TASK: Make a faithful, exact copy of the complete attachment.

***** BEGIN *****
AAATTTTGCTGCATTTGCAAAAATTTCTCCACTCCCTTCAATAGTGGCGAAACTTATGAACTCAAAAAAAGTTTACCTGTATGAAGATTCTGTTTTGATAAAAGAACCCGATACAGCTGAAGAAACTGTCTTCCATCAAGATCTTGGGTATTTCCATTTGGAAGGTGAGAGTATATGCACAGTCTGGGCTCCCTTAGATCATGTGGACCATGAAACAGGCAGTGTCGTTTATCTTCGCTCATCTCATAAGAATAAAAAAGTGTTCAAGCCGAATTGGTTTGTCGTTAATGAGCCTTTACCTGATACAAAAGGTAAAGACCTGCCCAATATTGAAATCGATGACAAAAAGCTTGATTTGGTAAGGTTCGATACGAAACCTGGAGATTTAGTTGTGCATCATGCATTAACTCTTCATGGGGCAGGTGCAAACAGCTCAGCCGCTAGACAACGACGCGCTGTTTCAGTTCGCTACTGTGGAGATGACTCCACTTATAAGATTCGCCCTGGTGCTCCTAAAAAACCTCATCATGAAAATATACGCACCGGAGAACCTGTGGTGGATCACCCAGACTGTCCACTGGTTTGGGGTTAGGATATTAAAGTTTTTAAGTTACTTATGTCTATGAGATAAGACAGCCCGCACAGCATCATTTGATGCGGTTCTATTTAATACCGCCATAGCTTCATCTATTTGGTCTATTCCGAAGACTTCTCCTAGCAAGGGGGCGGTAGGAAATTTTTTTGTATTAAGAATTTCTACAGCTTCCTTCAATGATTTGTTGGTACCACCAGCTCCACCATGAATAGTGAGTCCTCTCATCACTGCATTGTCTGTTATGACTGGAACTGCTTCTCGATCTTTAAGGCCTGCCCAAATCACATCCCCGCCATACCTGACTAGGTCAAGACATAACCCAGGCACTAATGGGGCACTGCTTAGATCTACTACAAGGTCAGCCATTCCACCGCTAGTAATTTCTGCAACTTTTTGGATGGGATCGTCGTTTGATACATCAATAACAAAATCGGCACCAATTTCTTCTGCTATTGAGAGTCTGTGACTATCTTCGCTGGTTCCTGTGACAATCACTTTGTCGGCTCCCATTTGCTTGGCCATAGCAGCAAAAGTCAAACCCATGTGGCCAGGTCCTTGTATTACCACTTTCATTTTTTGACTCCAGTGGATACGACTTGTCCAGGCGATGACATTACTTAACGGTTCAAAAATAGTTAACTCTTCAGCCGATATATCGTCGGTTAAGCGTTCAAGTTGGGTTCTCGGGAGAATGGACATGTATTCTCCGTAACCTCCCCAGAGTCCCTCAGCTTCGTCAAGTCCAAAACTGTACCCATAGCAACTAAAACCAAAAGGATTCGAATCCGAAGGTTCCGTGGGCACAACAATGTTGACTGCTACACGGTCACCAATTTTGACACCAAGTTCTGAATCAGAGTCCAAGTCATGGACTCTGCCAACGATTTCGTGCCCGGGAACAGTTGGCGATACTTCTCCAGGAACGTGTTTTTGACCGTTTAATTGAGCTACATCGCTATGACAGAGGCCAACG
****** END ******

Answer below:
AAATTTTGCTGCATTTGCAAAAATTTCTCCACTCCCTTCAATAGTGGCGAAACTTATGAACTCAAAAAAAGTTTACCTGTATGAAGATTCTGTTTTGATAAAAGAACCCGATACAGCTGAAGAAACTGTCTTCCATCAAGATCTTGGGTATTTCCATTTGGAAGGTGAGAGTATATGCACAGTCTGGGCTCCCTTAGATCATGTGGACCATGAAACAGGCAGTGTCGTTTATCTTCGCTCATCTCATAAGAATAAAAAAGTGTTCAAGCCGAATTGGTTTGTCGTTAATGAGCCTTTACCTGATACAAAAGGTAAAGACCTGCCCAATATTGAAATCGATGACAAAAAGCTTGATTTGGTAAGGTTCGATACGAAACCTGGAGATTTAGTTGTGCATCATGCATTAACTCTTCATGGGGCAGGTGCAAACAGCTCAGCCGCTAGACAACGACGCGCTGTTTCAGTTCGCTACTGTGGAGATGACTCCACTTATAAGATTCGCCCTGGTGCTCCTAAAAAACCTCATCATGAAAATATACGCACCGGAGAACCTGTGGTGGATCACCCAGACTGTCCACTGGTTTGGGGTTAGGATATTAAAGTTTTTAAGTTACTTATGTCTATGAGATAAGACAGCCCGCACAGCATCATTTGATGCGGTTCTATTTAATACCGCCATAGCTTCATCTATTTGGTCTATTCCGAAGACTTCTCCTAGCAAGGGGGCGGTAGGAAATTTTTTTGTATTAAGAATTTCTACAGCTTCCTTCAATGATTTGTTGGTACCACCAGCTCCACCATGAATAGTGAGTCCTCTCATCACTGCATTGTCTGTTATGACTGGAACTGCTTCTCGATCTTTAAGGCCTGCCCAAATCACATCCCCGCCATACCTGACTAGGTCAAGACATAACCCAGGCACTAATGGGGCACTGCTTAGATCTACTACAAGGTCAGCCATTCCACCGCTAGTAATTTCTGCAACTTTTTGGATGGGATCGTCGTTTGATACATCAATAACAAAATCGGCACCAATTTCTTCTGCTATTGAGAGTCTGTGACTATCTTCGCTGGTTCCTGTGACAATCACTTTGTCGGCTCCCATTTGCTTGGCCATAGCAGCAAAAGTCAAACCCATGTGGCCAGGTCCTTGTATTACCACTTTCATTTTTTGACTCCAGTGGATACGACTTGTCCAGGCGATGACATTACTTAACGGTTCAAAAATAGTTAACTCTTCAGCCGATATATCGTCGGTTAAGCGTTCAAGTTGGGTTCTCGGGAGAATGGACATGTATTCTCCGTAACCTCCCCAGAGTCCCTCAGCTTCGTCAAGTCCAAAACTGTACCCATAGCAACTAAAACCAAAAGGATTCGAATCCGAAGGTTCCGTGGGCACAACAATGTTGACTGCTACACGGTCACCAATTTTGACACCAAGTTCTGAATCAGAGTCCAAGTCATGGACTCTGCCAACGATTTCGTGCCCGGGAACAGTTGGCGATACTTCTCCAGGAACGTGTTTTTGACCGTTTAATTGAGCTACATCGCTATGACAGAGGCCAACG